We cannot take in all the needy people in the world, still, but after the tremendous risks and efforts these kids have made to get here, I hope President Obama lets them stay and that he gives relief to a major proportion of other undocumented people; as with squatting or common-law marriage, after a certain amount of time, their existence and right to be here should be acknowledged—a path to citizenship is more controversial and not as crucial. And it’s unfortunate that Obama has deported over 2 million people, more than any other president. Now, he needs to make good on his promise to give some relief to the undocumented.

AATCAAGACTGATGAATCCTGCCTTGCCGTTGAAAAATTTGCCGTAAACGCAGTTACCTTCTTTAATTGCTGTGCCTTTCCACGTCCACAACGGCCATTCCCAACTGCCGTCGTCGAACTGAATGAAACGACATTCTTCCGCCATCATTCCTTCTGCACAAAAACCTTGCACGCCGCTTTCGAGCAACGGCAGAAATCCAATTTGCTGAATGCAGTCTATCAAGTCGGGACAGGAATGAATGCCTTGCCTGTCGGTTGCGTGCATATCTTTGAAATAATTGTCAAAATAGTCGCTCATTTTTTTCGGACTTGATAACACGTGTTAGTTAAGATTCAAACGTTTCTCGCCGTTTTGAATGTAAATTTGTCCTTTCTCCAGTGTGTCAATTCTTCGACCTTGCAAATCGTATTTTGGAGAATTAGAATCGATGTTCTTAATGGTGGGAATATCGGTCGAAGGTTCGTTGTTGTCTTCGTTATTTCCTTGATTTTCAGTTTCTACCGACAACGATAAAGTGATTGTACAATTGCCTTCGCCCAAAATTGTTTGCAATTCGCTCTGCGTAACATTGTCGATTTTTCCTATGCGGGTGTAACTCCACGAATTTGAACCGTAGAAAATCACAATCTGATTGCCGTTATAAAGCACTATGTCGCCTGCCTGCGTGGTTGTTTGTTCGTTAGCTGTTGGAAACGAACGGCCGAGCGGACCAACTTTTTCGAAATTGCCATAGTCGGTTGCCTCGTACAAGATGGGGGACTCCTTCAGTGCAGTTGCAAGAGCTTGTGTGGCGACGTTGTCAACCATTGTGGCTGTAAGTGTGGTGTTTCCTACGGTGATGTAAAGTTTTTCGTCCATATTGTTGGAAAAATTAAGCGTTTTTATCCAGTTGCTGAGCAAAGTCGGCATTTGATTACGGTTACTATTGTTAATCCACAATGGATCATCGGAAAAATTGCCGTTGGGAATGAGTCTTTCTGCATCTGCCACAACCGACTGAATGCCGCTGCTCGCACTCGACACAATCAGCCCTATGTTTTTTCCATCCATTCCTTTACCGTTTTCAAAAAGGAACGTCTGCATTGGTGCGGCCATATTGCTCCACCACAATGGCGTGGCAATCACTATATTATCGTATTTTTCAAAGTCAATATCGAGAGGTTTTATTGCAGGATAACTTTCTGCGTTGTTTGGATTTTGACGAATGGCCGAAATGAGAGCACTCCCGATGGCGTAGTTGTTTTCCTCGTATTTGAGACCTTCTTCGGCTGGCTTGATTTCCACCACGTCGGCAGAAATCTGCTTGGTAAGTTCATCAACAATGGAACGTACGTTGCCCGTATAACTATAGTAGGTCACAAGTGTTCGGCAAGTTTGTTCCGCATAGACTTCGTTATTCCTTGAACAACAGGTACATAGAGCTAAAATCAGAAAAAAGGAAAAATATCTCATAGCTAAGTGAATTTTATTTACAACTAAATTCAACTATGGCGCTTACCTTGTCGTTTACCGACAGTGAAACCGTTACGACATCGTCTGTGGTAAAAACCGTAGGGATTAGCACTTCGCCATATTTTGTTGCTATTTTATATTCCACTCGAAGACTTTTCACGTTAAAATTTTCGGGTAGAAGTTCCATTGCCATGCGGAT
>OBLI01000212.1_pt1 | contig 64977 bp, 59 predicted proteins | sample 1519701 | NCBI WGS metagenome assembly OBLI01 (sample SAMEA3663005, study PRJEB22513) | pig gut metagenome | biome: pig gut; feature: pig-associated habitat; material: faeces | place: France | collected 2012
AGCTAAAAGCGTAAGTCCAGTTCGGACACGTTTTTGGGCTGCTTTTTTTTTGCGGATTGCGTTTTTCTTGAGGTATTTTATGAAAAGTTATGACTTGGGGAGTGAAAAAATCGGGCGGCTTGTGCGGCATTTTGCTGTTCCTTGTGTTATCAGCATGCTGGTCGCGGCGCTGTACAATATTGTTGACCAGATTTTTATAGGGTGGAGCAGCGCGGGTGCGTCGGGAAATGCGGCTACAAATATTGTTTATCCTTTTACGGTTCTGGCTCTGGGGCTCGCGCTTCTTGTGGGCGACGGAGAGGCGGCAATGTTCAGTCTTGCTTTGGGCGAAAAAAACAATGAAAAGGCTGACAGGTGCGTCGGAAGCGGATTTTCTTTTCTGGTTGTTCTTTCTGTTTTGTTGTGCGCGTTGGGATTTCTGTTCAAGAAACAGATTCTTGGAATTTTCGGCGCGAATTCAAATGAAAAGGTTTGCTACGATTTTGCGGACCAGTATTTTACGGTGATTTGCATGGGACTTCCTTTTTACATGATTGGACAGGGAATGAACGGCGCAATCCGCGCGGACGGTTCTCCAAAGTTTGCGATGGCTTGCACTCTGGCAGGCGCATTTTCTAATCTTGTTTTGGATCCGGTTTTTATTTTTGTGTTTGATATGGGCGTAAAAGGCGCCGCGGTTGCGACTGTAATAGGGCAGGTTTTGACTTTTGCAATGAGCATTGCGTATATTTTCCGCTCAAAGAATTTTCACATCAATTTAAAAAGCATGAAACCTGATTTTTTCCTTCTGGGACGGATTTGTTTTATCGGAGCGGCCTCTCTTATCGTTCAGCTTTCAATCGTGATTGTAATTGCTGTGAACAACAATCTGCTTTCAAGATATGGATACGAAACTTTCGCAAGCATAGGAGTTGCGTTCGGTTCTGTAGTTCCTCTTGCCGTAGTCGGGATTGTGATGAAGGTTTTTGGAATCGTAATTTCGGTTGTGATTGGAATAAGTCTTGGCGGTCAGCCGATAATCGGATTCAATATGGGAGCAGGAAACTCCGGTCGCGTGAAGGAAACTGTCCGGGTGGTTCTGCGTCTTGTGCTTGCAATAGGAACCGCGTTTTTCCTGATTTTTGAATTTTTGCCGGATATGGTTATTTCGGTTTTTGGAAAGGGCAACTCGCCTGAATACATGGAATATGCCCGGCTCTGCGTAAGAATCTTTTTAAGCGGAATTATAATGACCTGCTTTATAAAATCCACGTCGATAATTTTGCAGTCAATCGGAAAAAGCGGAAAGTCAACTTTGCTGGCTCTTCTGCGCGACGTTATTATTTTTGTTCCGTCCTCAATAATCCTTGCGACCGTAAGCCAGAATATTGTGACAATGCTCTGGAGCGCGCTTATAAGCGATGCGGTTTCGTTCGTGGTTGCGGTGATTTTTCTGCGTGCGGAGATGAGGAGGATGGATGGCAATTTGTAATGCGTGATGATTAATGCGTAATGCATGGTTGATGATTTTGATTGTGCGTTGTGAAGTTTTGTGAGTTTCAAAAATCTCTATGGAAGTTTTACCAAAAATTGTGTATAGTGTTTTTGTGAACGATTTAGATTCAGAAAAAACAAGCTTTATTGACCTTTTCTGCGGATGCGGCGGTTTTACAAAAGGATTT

Politicians encourage and reinforce misinformation that helps them get elected and then promote legislation based on false premises. Most Americans think the foreign-born population is many times greater than its actual 13% and that President Obama is soft on illegal immigration, when his administration has actually deported more than any other. They also overestimate by far the percentage of Muslim citizens and residents. The public and voters also believe crime statistics to be much higher than they really are, and that they growing, when they are actually falling. Teen pregnancy has also taken a nosedive, though most Americans believe the opposite. Nor will most Republican politicians want to set them straight, preferring to berate the Democrats with erroneous, but still widely believed, conjectures. As I note in my recent book, an ignorant public and deliberately deceptive politicians mutually reinforce false impressions in a vicious cycle.